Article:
The question now remained: how do we define a chain of processors, in any sensible order, such that a record can flow through them, trigger the processors' actions, and emerge at the other side loaded with transaction information?
The most obvious choice was a linear list of processors, run one after the other, but we quickly realised that certain processors might want to perform tasks both before and after other processors had completed their job. For example, a transaction entry should be saved in a CRM, then the credit card details processed, then the payment ID saved onto the CRM entry. Using a linear flow meant certain processors would have to be split and used as pairs; a decidedly non-modular architecture.
To solve this problem while preserving the flexibility of our library, we settled on a 'matryoshka' (Russian Doll) or 'onion' model; processors are nested within each other, and records flow from the outer processor to the innermost processor, through each layer, then back out again. Each processor is responsible for running (or not) its child processor, so it can decide what tasks to perform before and after.
Using the example earlier, we may want to save a CRM entry before taking payment, and then save the payment ID on the CRM entry if payment was successful. Here's how Pass Go would do it, using two processors:
Record | \ CRM Processor > IN: Create CRM entry \ Card Processor > IN: Process card payment / Card Processor > OUT: - / CRM Processor > OUT: Save card payment ID into CRM | v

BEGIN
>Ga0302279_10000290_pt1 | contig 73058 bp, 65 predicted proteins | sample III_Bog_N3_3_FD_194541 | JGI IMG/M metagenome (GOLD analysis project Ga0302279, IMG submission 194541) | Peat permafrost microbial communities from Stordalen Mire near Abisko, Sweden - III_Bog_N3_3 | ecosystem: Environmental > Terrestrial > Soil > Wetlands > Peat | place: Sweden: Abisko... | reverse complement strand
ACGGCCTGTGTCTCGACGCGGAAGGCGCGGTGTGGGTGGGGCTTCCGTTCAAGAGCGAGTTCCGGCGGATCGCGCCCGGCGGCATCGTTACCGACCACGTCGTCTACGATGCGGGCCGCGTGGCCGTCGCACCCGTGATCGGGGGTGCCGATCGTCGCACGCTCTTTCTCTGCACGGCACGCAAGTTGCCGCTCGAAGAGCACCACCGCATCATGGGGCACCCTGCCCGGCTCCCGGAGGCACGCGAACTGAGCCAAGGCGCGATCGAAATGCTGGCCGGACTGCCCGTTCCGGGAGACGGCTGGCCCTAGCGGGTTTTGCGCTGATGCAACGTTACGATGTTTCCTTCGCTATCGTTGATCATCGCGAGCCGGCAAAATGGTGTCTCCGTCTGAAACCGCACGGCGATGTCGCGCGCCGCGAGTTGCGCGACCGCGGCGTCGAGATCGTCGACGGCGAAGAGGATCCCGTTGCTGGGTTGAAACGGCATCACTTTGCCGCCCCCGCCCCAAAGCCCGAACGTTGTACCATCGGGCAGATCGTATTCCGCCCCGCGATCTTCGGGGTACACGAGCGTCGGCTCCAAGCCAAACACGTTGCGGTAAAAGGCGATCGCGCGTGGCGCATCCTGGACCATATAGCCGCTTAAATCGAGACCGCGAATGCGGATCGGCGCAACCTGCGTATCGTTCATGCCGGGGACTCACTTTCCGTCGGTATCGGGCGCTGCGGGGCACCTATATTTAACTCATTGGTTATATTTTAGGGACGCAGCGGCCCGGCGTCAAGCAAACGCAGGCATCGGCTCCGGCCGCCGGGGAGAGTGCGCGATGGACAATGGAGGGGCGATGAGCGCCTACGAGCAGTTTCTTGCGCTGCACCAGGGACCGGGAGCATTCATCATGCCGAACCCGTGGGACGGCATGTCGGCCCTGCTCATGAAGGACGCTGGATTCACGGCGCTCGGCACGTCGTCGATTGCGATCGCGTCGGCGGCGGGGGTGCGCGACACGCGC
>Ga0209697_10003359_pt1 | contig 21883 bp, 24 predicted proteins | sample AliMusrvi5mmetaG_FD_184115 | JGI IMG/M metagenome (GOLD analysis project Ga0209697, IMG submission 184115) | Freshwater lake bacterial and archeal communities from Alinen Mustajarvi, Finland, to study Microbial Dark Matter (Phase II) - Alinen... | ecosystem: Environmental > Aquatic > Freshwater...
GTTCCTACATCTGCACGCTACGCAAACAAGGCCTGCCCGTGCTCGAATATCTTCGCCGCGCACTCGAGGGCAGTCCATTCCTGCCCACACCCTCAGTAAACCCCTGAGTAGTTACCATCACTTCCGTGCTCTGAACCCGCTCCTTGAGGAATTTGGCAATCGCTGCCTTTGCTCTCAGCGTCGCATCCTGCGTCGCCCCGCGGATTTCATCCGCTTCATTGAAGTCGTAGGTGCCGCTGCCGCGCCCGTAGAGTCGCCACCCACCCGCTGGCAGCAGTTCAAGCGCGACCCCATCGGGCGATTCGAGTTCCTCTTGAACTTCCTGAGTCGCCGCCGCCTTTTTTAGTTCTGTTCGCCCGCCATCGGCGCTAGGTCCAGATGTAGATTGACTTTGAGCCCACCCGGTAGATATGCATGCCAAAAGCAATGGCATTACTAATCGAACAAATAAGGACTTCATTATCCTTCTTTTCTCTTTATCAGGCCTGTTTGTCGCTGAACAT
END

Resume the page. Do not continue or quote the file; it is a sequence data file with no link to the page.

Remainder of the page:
Since the Card Processor saves a payment ID onto the record, the CRM Processor can see it during the outward phase, and make the necessary API calls to save it to the CRM.
Now, perhaps we want a copy of each transaction saved into a local database too. We can add another processor to do that:
Record | \ Local Database Processor > IN: - \ CRM Processor > IN: Create CRM entry \ Card Processor > IN: Process card payment / Card Processor > OUT: - / CRM Processor > OUT: Save card payment ID into CRM / Local Database Processor > OUT: Save transaction data to local database | v
The Local Database Processor is the first and last processor to run, but it does nothing on the way in (because the record doesn't contain all the relevant information yet). Only once every other processor has finished do we have a complete picture of the transaction to save.
Using our modular building blocks, we've built up a complex transactional flow that is easily modified. If we changed card payment provider, we'd only need to swap out the Card Processor to handle it; the other processors can remain exactly as they are. If we need to introduce another stage to the transaction flow, we'd simply add another processor layer. This model could theoretically even support a branching flow, for really complex applications.
We've been using Pass Go for many months now, in a variety of transactional applications, and it continues to perform solidly. As we continue to build support more and more actions and providers, our library of reusable processors grows, and we can offer our clients more power for less cost, and fewer developer headaches.